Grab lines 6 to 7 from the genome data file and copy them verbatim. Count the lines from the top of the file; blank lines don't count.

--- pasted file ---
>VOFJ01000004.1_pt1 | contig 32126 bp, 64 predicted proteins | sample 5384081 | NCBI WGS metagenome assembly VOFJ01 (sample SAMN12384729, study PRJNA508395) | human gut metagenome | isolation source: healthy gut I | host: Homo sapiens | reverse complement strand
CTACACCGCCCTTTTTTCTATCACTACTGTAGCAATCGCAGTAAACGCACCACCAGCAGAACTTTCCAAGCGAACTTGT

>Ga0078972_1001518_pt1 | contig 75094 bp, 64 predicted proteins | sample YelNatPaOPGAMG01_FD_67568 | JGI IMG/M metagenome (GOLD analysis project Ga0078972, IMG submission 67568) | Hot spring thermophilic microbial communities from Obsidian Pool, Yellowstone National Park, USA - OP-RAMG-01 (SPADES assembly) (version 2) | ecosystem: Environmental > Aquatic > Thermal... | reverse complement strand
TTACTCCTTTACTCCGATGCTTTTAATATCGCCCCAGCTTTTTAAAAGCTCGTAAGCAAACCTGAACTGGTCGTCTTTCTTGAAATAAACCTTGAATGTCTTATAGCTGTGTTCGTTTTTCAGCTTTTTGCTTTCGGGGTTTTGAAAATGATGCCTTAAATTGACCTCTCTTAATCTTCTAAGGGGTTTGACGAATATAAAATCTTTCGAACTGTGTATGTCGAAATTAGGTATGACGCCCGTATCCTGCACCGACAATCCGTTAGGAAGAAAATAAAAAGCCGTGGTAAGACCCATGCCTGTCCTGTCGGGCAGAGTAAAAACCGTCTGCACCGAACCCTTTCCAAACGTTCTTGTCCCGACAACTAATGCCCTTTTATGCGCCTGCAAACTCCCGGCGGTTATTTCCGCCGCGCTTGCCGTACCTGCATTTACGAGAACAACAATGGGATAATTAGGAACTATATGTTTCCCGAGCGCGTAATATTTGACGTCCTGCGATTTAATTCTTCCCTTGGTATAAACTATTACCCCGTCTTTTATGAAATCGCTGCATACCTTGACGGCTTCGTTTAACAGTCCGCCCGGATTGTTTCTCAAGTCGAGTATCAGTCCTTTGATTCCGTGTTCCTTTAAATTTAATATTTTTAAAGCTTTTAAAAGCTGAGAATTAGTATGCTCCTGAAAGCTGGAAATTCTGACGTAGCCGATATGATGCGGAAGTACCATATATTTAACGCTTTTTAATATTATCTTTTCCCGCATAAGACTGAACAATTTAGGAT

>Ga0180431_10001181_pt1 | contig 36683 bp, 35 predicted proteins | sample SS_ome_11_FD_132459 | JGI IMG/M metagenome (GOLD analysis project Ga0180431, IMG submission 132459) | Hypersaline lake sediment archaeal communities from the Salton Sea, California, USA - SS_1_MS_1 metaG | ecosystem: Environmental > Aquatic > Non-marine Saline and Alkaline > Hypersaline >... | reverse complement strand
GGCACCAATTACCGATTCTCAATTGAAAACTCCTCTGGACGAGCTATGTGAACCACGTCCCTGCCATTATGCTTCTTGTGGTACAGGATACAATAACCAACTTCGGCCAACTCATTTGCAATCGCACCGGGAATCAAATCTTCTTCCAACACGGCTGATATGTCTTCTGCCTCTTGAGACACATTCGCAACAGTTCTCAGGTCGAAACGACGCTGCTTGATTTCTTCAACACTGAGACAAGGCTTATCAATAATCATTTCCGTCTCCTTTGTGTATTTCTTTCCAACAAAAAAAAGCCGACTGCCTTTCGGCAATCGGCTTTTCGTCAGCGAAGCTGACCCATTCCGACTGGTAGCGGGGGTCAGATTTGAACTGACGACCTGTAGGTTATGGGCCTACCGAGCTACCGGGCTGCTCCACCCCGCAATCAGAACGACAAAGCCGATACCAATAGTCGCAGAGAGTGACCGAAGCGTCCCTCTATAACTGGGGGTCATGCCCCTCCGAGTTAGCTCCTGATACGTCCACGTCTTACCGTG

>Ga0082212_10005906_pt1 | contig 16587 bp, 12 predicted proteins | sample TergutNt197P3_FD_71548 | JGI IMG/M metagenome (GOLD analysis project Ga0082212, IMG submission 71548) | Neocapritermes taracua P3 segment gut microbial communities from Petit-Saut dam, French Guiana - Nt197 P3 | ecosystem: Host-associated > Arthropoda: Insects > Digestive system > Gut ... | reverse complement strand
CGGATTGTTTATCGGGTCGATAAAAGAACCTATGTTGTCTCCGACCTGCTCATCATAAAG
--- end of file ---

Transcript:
GGCACCAATTACCGATTCTCAATTGAAAACTCCTCTGGACGAGCTATGTGAACCACGTCCCTGCCATTATGCTTCTTGTGGTACAGGATACAATAACCAACTTCGGCCAACTCATTTGCAATCGCACCGGGAATCAAATCTTCTTCCAACACGGCTGATATGTCTTCTGCCTCTTGAGACACATTCGCAACAGTTCTCAGGTCGAAACGACGCTGCTTGATTTCTTCAACACTGAGACAAGGCTTATCAATAATCATTTCCGTCTCCTTTGTGTATTTCTTTCCAACAAAAAAAAGCCGACTGCCTTTCGGCAATCGGCTTTTCGTCAGCGAAGCTGACCCATTCCGACTGGTAGCGGGGGTCAGATTTGAACTGACGACCTGTAGGTTATGGGCCTACCGAGCTACCGGGCTGCTCCACCCCGCAATCAGAACGACAAAGCCGATACCAATAGTCGCAGAGAGTGACCGAAGCGTCCCTCTATAACTGGGGGTCATGCCCCTCCGAGTTAGCTCCTGATACGTCCACGTCTTACCGTG

>Ga0082212_10005906_pt1 | contig 16587 bp, 12 predicted proteins | sample TergutNt197P3_FD_71548 | JGI IMG/M metagenome (GOLD analysis project Ga0082212, IMG submission 71548) | Neocapritermes taracua P3 segment gut microbial communities from Petit-Saut dam, French Guiana - Nt197 P3 | ecosystem: Host-associated > Arthropoda: Insects > Digestive system > Gut ... | reverse complement strand